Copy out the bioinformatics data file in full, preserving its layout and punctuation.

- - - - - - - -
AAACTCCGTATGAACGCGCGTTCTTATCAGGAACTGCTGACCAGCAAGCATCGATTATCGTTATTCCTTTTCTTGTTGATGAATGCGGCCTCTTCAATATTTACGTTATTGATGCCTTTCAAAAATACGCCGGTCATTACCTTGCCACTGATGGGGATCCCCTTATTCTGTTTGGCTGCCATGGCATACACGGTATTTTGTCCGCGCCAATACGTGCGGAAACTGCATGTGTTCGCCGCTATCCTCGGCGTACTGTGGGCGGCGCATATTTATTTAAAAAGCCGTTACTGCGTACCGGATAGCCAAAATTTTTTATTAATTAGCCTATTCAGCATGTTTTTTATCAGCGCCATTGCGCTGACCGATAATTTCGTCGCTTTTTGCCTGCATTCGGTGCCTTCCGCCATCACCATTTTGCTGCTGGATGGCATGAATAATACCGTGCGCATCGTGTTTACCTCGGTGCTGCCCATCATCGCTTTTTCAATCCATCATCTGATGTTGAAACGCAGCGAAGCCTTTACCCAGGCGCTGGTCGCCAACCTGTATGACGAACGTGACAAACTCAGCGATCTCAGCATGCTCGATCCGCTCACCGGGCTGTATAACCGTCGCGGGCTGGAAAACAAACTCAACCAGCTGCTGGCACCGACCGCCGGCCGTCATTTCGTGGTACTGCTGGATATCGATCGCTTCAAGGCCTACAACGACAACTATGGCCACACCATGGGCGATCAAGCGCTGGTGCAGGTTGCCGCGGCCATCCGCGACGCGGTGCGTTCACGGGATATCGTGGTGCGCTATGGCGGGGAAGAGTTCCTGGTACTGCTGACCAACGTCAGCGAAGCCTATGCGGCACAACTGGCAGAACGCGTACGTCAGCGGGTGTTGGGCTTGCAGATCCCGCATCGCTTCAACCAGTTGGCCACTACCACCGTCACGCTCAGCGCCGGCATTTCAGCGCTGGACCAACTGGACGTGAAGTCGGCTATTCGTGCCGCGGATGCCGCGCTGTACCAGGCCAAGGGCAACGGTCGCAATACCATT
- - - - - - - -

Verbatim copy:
AAACTCCGTATGAACGCGCGTTCTTATCAGGAACTGCTGACCAGCAAGCATCGATTATCGTTATTCCTTTTCTTGTTGATGAATGCGGCCTCTTCAATATTTACGTTATTGATGCCTTTCAAAAATACGCCGGTCATTACCTTGCCACTGATGGGGATCCCCTTATTCTGTTTGGCTGCCATGGCATACACGGTATTTTGTCCGCGCCAATACGTGCGGAAACTGCATGTGTTCGCCGCTATCCTCGGCGTACTGTGGGCGGCGCATATTTATTTAAAAAGCCGTTACTGCGTACCGGATAGCCAAAATTTTTTATTAATTAGCCTATTCAGCATGTTTTTTATCAGCGCCATTGCGCTGACCGATAATTTCGTCGCTTTTTGCCTGCATTCGGTGCCTTCCGCCATCACCATTTTGCTGCTGGATGGCATGAATAATACCGTGCGCATCGTGTTTACCTCGGTGCTGCCCATCATCGCTTTTTCAATCCATCATCTGATGTTGAAACGCAGCGAAGCCTTTACCCAGGCGCTGGTCGCCAACCTGTATGACGAACGTGACAAACTCAGCGATCTCAGCATGCTCGATCCGCTCACCGGGCTGTATAACCGTCGCGGGCTGGAAAACAAACTCAACCAGCTGCTGGCACCGACCGCCGGCCGTCATTTCGTGGTACTGCTGGATATCGATCGCTTCAAGGCCTACAACGACAACTATGGCCACACCATGGGCGATCAAGCGCTGGTGCAGGTTGCCGCGGCCATCCGCGACGCGGTGCGTTCACGGGATATCGTGGTGCGCTATGGCGGGGAAGAGTTCCTGGTACTGCTGACCAACGTCAGCGAAGCCTATGCGGCACAACTGGCAGAACGCGTACGTCAGCGGGTGTTGGGCTTGCAGATCCCGCATCGCTTCAACCAGTTGGCCACTACCACCGTCACGCTCAGCGCCGGCATTTCAGCGCTGGACCAACTGGACGTGAAGTCGGCTATTCGTGCCGCGGATGCCGCGCTGTACCAGGCCAAGGGCAACGGTCGCAATACCATT